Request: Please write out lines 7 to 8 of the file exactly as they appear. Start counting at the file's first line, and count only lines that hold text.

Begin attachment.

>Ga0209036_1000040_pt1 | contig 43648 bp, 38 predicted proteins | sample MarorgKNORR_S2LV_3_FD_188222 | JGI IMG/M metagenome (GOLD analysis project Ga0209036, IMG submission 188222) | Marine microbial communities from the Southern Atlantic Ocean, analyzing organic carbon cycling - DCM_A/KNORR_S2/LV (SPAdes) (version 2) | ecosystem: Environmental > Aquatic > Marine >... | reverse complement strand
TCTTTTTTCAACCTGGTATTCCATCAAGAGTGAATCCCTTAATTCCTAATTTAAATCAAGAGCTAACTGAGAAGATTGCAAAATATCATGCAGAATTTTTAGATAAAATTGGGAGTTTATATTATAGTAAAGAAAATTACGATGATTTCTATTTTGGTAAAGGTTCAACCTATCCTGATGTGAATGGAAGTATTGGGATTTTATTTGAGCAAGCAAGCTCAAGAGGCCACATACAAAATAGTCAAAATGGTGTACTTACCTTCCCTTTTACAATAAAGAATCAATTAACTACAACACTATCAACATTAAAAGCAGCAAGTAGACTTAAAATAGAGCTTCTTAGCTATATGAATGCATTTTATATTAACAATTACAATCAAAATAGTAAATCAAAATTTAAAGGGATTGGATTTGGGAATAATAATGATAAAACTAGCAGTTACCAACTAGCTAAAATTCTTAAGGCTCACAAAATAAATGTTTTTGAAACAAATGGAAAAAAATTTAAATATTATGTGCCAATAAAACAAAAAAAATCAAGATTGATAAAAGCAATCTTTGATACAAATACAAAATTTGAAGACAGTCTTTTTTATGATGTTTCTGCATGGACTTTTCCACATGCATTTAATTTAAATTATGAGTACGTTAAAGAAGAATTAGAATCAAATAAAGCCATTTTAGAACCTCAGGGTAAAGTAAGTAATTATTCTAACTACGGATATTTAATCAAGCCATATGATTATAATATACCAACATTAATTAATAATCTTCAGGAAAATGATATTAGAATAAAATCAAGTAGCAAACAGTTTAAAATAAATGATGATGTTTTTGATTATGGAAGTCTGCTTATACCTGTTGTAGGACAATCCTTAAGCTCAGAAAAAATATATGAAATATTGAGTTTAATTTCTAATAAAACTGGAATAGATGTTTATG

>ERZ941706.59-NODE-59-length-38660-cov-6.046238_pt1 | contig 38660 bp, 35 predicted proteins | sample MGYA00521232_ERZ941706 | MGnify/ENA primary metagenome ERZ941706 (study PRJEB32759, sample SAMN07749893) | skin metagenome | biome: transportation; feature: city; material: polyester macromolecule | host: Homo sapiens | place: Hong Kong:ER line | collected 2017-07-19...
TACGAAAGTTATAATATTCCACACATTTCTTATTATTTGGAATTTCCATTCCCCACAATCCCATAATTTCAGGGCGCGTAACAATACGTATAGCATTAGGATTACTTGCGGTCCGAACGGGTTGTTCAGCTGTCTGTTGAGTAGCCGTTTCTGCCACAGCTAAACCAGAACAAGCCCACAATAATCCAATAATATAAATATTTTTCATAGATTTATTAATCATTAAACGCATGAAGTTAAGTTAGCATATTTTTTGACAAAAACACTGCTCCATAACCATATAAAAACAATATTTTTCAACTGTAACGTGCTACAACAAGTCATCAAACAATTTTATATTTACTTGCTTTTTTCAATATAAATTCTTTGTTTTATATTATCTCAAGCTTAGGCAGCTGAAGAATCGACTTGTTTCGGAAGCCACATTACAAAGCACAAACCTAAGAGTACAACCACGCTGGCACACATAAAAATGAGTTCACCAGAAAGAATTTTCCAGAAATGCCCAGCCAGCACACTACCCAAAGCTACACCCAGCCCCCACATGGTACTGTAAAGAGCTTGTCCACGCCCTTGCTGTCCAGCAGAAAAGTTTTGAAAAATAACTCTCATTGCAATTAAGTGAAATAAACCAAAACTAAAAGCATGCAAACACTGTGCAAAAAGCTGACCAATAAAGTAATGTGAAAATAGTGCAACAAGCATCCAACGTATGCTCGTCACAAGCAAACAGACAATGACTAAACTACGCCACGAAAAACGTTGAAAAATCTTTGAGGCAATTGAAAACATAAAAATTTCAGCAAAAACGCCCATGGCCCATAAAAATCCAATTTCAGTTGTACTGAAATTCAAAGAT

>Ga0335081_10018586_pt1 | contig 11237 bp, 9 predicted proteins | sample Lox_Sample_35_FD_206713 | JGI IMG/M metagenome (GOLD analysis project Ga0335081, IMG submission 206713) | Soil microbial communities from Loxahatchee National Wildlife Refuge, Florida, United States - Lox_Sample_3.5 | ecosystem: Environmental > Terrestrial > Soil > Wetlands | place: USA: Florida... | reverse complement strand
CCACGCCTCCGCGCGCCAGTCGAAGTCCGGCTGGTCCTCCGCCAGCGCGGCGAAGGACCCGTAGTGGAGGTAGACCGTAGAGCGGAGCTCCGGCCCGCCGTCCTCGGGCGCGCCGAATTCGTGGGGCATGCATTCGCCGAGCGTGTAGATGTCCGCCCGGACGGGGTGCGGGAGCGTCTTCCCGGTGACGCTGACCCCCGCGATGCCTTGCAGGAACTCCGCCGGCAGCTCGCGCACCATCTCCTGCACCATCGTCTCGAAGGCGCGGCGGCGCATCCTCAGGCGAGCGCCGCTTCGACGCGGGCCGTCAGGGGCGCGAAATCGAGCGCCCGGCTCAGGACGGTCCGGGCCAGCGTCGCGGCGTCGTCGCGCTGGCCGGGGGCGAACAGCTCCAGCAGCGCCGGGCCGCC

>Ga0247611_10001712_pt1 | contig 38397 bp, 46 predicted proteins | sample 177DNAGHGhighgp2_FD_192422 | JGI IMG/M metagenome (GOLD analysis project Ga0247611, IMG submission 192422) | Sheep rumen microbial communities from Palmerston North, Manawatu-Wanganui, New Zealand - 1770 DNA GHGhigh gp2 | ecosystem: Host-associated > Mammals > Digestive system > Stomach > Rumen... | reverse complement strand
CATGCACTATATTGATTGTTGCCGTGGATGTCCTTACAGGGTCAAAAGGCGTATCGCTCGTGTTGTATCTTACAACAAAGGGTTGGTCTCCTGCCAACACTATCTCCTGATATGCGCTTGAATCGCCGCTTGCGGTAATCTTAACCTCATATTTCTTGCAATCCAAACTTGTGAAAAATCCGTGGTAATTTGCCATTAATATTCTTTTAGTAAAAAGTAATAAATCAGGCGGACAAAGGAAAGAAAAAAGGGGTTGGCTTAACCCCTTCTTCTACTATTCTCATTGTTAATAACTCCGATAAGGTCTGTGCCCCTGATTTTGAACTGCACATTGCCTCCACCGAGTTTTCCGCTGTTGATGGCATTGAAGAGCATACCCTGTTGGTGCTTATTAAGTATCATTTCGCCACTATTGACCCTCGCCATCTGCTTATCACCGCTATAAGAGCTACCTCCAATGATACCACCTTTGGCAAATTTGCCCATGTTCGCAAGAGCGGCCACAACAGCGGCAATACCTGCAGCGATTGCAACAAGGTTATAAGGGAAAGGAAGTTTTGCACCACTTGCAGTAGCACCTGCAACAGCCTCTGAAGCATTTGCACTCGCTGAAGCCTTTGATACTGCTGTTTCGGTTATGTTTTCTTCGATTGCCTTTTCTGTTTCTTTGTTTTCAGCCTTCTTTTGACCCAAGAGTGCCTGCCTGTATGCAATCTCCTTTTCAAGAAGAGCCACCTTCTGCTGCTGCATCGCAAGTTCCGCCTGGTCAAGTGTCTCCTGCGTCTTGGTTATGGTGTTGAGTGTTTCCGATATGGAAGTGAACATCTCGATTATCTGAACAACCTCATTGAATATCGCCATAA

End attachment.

>Ga0247611_10001712_pt1 | contig 38397 bp, 46 predicted proteins | sample 177DNAGHGhighgp2_FD_192422 | JGI IMG/M metagenome (GOLD analysis project Ga0247611, IMG submission 192422) | Sheep rumen microbial communities from Palmerston North, Manawatu-Wanganui, New Zealand - 1770 DNA GHGhigh gp2 | ecosystem: Host-associated > Mammals > Digestive system > Stomach > Rumen... | reverse complement strand
CATGCACTATATTGATTGTTGCCGTGGATGTCCTTACAGGGTCAAAAGGCGTATCGCTCGTGTTGTATCTTACAACAAAGGGTTGGTCTCCTGCCAACACTATCTCCTGATATGCGCTTGAATCGCCGCTTGCGGTAATCTTAACCTCATATTTCTTGCAATCCAAACTTGTGAAAAATCCGTGGTAATTTGCCATTAATATTCTTTTAGTAAAAAGTAATAAATCAGGCGGACAAAGGAAAGAAAAAAGGGGTTGGCTTAACCCCTTCTTCTACTATTCTCATTGTTAATAACTCCGATAAGGTCTGTGCCCCTGATTTTGAACTGCACATTGCCTCCACCGAGTTTTCCGCTGTTGATGGCATTGAAGAGCATACCCTGTTGGTGCTTATTAAGTATCATTTCGCCACTATTGACCCTCGCCATCTGCTTATCACCGCTATAAGAGCTACCTCCAATGATACCACCTTTGGCAAATTTGCCCATGTTCGCAAGAGCGGCCACAACAGCGGCAATACCTGCAGCGATTGCAACAAGGTTATAAGGGAAAGGAAGTTTTGCACCACTTGCAGTAGCACCTGCAACAGCCTCTGAAGCATTTGCACTCGCTGAAGCCTTTGATACTGCTGTTTCGGTTATGTTTTCTTCGATTGCCTTTTCTGTTTCTTTGTTTTCAGCCTTCTTTTGACCCAAGAGTGCCTGCCTGTATGCAATCTCCTTTTCAAGAAGAGCCACCTTCTGCTGCTGCATCGCAAGTTCCGCCTGGTCAAGTGTCTCCTGCGTCTTGGTTATGGTGTTGAGTGTTTCCGATATGGAAGTGAACATCTCGATTATCTGAACAACCTCATTGAATATCGCCATAA